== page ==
Best adult only holidays
If your kids have fled the nest, or you just want to enjoy some peace and quiet without children around – yours or other people’s – it’s a good idea to focus on adult only holidays. These may be individual hotels that don’t allow children under a certain age, or activity holidays aimed squarely at grown-ups. Do your homework though – we know of some “adult-only” hotels which welcome the little darlings during school holidays. Here, we highlight some of the world’s best adult only holidays.
Couples celebrating a special occasion might want to see our anniversary holiday ideas.
Note: all the travel companies featured are personally recommended by our editors.
Summer in the Mediterranean
Although most resorts on the Med are open to all comers, you can always find individual adult-only hotels offering an oasis of maturity. One favourite of mine is the The Dionysos Estate, spectacularly located at the top of a canyon overlooking the glorious Lycian coast of Turkey. See more holiday ideas in Turkey.
Rather than turning the whole joint into an exclusive grown up domain, some hotels prefer to allocate just a corner of their property as a child-free haven. The Royal Spa wing and its pool at the five-star Le Meridien in Cyprus, for example, is exclusively reserved for ages 16 and up. In Paphos, the Asimina Suites Hotel is firmly focussed on adult luxury with a private sandy beach, lush gardens, elegant swimming pools, and suites with large balconies. Find more hotels in Cyprus.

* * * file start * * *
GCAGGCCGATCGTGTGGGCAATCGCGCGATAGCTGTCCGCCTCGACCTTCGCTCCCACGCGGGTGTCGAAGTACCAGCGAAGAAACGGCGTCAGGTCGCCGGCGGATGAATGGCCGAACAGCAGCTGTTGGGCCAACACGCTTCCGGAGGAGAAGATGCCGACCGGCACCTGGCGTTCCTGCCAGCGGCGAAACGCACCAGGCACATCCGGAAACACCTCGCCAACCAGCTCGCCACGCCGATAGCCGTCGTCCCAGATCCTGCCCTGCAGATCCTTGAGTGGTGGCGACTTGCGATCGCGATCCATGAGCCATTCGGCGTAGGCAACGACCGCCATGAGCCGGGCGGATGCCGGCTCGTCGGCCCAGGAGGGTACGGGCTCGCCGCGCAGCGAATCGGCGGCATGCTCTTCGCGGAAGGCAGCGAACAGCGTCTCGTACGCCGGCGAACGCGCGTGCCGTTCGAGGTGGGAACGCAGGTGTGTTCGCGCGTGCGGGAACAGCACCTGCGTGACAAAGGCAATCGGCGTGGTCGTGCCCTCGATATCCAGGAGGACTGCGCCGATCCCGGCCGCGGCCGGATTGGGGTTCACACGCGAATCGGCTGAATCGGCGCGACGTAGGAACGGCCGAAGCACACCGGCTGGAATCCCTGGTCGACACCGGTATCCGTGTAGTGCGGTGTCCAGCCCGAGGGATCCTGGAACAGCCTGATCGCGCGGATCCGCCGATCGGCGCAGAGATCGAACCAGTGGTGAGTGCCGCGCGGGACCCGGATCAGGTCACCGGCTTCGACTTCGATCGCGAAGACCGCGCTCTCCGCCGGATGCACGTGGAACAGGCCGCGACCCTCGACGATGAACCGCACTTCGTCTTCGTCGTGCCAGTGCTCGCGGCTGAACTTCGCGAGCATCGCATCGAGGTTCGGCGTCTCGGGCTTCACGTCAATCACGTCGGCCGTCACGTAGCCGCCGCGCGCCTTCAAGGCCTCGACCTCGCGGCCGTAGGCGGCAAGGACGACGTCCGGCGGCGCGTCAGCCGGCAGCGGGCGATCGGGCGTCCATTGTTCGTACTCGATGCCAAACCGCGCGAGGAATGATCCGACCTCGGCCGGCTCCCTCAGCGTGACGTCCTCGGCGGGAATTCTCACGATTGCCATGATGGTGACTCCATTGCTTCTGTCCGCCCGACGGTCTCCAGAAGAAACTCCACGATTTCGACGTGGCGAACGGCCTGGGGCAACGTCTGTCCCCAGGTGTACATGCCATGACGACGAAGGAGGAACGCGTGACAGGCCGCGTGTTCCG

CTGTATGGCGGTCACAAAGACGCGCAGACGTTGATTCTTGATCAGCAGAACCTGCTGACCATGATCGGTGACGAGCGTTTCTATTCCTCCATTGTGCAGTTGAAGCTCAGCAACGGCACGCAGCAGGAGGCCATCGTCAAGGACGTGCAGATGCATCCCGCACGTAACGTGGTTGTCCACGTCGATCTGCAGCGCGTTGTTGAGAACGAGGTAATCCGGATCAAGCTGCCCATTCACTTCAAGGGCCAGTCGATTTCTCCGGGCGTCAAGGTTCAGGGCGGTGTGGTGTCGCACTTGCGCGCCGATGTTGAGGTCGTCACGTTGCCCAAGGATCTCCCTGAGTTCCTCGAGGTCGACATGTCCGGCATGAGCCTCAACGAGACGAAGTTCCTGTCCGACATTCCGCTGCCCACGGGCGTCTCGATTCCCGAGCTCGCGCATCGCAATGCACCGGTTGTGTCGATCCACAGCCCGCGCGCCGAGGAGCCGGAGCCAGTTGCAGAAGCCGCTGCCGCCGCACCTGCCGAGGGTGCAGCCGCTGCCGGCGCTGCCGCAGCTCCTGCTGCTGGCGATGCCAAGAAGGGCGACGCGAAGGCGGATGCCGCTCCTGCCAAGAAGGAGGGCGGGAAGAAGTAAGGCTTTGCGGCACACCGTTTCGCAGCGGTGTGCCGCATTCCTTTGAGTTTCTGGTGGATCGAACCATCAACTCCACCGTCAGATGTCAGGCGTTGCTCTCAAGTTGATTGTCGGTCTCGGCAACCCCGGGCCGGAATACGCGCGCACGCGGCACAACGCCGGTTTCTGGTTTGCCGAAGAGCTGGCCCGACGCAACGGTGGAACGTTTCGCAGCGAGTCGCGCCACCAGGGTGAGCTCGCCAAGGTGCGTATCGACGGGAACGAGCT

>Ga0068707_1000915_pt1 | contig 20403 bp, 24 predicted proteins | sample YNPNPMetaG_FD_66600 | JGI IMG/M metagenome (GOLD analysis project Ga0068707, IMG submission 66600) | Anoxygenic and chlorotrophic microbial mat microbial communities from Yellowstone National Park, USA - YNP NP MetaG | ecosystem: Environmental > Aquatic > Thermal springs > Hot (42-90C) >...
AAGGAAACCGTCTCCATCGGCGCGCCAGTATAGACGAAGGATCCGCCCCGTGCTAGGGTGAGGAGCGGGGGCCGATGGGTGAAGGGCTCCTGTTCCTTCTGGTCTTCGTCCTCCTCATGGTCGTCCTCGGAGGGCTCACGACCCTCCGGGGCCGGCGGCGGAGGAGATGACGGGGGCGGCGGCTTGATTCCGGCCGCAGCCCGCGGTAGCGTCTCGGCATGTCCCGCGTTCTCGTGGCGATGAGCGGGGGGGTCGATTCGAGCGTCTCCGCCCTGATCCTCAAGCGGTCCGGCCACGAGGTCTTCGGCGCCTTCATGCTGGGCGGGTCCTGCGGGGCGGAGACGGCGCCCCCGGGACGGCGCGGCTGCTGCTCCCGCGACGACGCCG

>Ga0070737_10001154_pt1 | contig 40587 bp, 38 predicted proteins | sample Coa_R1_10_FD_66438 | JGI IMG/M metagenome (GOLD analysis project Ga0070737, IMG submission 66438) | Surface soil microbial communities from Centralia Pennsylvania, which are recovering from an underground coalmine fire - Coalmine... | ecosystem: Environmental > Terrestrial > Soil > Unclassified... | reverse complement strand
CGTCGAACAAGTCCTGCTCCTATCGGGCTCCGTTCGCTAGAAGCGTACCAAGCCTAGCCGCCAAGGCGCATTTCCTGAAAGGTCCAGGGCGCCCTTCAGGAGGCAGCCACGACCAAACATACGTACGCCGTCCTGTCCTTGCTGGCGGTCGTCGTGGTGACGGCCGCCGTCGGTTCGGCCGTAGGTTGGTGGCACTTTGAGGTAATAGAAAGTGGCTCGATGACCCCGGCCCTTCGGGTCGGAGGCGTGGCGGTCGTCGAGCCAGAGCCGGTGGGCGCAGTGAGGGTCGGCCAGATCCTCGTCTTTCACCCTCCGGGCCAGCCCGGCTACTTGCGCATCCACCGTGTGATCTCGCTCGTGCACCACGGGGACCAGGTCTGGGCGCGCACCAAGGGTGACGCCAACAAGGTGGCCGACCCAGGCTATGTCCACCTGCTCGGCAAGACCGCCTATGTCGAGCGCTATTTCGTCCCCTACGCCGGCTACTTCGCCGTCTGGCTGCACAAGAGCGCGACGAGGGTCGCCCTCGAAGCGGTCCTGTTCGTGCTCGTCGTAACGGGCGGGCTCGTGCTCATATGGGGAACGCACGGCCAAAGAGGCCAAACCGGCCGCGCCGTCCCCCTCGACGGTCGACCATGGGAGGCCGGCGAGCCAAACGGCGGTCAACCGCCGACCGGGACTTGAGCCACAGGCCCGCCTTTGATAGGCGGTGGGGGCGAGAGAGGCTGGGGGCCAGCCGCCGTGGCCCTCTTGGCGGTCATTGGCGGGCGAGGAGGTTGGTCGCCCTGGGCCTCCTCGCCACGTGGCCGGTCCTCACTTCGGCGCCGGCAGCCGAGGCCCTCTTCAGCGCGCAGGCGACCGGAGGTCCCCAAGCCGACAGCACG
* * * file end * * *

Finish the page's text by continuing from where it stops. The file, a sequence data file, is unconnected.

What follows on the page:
The five-star Lindos Blu Hotel & Suites on Rhodes was the first (and remains the only) hotel on Rhodes for adults only. It’s close to charming Lindos town and is a tranquil and contemporary hideaway with a reputation for great food. Book with Sovereign.
The island of Hvar – a short ferry ride from Split in Croatia – has wonderful beaches and stylish hotels. It’s less well known than Ibiza and Mykonos and much better value. We love The Riva for boutique chic, the beachfront Amfora and the luxurious Adriana.
We asked the specialists at Simpson Travel to recommend some adults-only hotels in the Mediterranean. They suggested the Purple Apricot Hotel in Greece, the Arosmari Village Hotel in Crete and their own “secret” hotel in Faralya, Turkey. Intriguing!
How about a “wellness weekend” at L’Albereta, a seriously classy hotel hidden deep in the countryside of Lombardy. Combine spa treatments, nutritional advice with exercise fabulous Italian food.